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'Geotube' beach reinforcements in Ponte Vedra get mixed reviews after nor'easter

Homeowners say exposed beach reinforcement devices prove they were needed, opponents call their exposure an "epic fail."

PONTE VEDRA, Fla. — Some call it exposing a weakness, others say it’s a sign of strength.

When a nor’easter hit the First Coast in late September, it exposed some of the so-called “Geotubes” that had been installed on the beach-facing side of 13 homes in Ponte Vedra north of Mickler’s Landing less than a year ago. Even before they were installed, the dune reinforcements – which resemble enormous cookie dough rolls – were the subject of controversy.

“I would just really consider this an absolute epic fail,” Nicole Crosby, who lives about a mile away, said to First Coast News on Monday, pointing at several of the exposed tubes.

Indeed, a large amount of sand had washed away. The Geotubes are stacked like stairs three high in some stretches, and some of the eroded areas resembled cliffs 10 feet or taller.

“What would have happened if it was a hurricane,” Crosby vented. Co-founder of “Never Endanger Sea Turtles,”  a conservation group, Crosby said her concern began before the installation.

“There’s quite a bit of evidence and scientific research that the Geotubes can impact the ability of the sea turtles to nest,” she claimed. Specifically, she said the tubes have already caused so-called “false crawls.”

“Which is when a turtle crawls out of the ocean, she starts to find a place to nest, she rejects it for whatever reason, and then she crawls back into the ocean," she said. “The data show that there were twice as many false crawls at the base of these artificial dunes compared to the rest of the natural dunes.”

First Coast News spoke with two homeowners whose properties are among those with Geotubes between them and the beach. Both declined to be interviewed but said they had seen plenty of successful sea turtle hatchings during the 2020 nesting season, which runs from March through October.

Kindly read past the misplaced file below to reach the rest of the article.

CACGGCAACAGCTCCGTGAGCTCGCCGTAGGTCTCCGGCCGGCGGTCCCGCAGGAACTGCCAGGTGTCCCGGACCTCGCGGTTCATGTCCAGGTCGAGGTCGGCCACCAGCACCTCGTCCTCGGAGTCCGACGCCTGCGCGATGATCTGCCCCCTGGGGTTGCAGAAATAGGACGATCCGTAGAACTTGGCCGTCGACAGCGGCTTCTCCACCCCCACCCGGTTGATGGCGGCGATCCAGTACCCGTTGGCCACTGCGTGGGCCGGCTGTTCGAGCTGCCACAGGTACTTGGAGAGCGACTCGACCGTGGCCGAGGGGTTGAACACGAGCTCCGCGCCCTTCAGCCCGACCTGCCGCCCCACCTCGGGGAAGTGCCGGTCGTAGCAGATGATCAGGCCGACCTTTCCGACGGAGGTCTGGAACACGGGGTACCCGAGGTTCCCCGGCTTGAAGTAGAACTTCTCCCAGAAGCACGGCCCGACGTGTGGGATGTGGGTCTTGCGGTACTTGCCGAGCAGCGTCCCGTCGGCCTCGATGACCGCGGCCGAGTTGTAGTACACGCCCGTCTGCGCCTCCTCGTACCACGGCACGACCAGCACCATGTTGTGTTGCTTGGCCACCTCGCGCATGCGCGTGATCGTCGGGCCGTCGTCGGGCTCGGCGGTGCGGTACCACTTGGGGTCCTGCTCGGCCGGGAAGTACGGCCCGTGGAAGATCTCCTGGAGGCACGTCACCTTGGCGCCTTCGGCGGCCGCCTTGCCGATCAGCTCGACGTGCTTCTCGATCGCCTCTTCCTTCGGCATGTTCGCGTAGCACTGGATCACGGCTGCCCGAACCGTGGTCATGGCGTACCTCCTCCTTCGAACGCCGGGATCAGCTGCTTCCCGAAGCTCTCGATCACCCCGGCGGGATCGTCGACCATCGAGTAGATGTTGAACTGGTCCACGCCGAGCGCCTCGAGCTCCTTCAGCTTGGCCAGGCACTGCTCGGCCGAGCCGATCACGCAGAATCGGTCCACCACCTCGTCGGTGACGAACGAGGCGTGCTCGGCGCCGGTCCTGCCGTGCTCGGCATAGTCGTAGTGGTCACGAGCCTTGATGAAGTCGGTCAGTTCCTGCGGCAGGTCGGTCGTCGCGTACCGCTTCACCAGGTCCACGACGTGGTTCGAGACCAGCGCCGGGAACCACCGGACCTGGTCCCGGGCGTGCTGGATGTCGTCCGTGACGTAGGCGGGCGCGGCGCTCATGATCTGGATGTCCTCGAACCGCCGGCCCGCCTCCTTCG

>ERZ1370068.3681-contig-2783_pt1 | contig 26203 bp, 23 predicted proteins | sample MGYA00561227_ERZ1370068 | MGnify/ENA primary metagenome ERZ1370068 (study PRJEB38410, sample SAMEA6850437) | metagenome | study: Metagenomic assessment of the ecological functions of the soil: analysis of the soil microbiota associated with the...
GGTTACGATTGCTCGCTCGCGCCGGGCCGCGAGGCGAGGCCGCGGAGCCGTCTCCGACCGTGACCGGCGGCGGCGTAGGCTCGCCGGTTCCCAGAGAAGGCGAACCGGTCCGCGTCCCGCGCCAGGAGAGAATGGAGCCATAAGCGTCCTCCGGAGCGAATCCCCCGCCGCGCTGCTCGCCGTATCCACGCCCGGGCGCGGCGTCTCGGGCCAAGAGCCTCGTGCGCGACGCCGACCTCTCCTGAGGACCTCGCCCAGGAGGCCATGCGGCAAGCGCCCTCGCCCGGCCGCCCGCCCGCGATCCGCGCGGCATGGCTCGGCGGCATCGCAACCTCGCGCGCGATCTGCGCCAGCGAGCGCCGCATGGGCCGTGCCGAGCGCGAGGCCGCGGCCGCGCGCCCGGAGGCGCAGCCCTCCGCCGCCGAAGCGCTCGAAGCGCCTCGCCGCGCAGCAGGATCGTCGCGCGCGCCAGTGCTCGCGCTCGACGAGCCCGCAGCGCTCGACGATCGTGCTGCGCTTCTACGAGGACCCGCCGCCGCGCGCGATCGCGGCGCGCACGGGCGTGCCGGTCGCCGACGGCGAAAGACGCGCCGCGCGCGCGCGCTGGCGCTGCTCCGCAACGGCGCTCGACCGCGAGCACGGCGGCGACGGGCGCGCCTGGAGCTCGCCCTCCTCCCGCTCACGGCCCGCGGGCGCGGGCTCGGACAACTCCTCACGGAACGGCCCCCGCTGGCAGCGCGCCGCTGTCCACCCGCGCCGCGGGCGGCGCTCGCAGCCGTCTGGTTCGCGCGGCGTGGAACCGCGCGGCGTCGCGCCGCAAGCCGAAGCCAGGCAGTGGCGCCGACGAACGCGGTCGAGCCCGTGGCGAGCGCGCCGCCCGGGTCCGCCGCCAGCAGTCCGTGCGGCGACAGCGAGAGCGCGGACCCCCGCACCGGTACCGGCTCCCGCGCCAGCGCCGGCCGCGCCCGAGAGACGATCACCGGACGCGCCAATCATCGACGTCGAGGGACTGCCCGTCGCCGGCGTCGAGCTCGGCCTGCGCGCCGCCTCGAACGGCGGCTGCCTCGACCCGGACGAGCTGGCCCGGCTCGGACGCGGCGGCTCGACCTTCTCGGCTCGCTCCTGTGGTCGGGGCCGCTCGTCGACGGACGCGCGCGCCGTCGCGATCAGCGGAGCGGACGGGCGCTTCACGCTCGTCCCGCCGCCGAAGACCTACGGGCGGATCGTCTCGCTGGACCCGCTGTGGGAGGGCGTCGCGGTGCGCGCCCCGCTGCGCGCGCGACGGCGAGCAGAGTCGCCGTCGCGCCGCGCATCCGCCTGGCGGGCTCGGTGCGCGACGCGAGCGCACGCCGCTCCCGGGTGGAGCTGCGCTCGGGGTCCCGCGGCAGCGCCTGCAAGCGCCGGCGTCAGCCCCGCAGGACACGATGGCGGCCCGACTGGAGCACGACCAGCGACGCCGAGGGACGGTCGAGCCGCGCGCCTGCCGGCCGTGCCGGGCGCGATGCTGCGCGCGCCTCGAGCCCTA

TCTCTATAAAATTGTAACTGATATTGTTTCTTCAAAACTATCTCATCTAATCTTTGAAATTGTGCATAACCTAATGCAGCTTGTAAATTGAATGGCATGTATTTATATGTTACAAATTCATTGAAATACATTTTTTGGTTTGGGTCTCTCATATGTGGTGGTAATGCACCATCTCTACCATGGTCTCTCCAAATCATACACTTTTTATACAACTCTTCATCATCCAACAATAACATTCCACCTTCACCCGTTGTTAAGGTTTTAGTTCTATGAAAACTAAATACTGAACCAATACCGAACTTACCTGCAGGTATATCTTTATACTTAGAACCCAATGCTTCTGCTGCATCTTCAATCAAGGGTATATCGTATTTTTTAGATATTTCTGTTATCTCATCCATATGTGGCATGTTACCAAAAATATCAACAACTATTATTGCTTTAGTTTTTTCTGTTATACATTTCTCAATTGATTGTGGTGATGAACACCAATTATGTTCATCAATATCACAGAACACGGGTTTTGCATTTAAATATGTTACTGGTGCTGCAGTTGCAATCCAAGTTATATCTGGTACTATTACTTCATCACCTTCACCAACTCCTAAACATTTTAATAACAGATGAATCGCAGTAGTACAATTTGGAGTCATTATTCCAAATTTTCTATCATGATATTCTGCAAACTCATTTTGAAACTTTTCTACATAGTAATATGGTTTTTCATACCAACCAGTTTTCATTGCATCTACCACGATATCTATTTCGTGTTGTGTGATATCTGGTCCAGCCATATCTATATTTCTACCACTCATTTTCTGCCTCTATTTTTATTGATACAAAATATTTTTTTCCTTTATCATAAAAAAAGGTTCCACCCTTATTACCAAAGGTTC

One also specifically said the tubes “did exactly what they were supposed to do,” and both suggested that there would have been more erosion and loss if not for them.

That didn’t dissuade Crosby, who insisted that even a casual comparison with unreinforced properties proves her right.

“You can see that the homes with the natural dunes have far less erosion because the natural dunes have lots of vegetation on them,” she asserted.

In separate conversations, both Crosby and one of the homeowners agreed that sea walls would have caused more erosion and possibly been a disastrous choice. They also agreed that beach renourishment along this stretch of the First Coast is long overdue.

“Mickler is the most used beach in St. Johns County,” Crosby said. “So let’s not forget all these people that we see walking by. It’s for the people that we need to renourish the beaches more than anybody.”

She then added her own speculation.

“If we had had the kind of beach renourishment that almost all of the other beaches in the entire state of Florida have had, these Geotubes would never have gone in.”

The property owners are required to replenish eroded sand, at their own cost, to at least three feet higher than the tops of the Geotubes. One homeowner told First Coast News he and his neighbors are already in the process of getting that done.

A call requesting comment from the Florida Department of Environmental Protection was not returned Monday.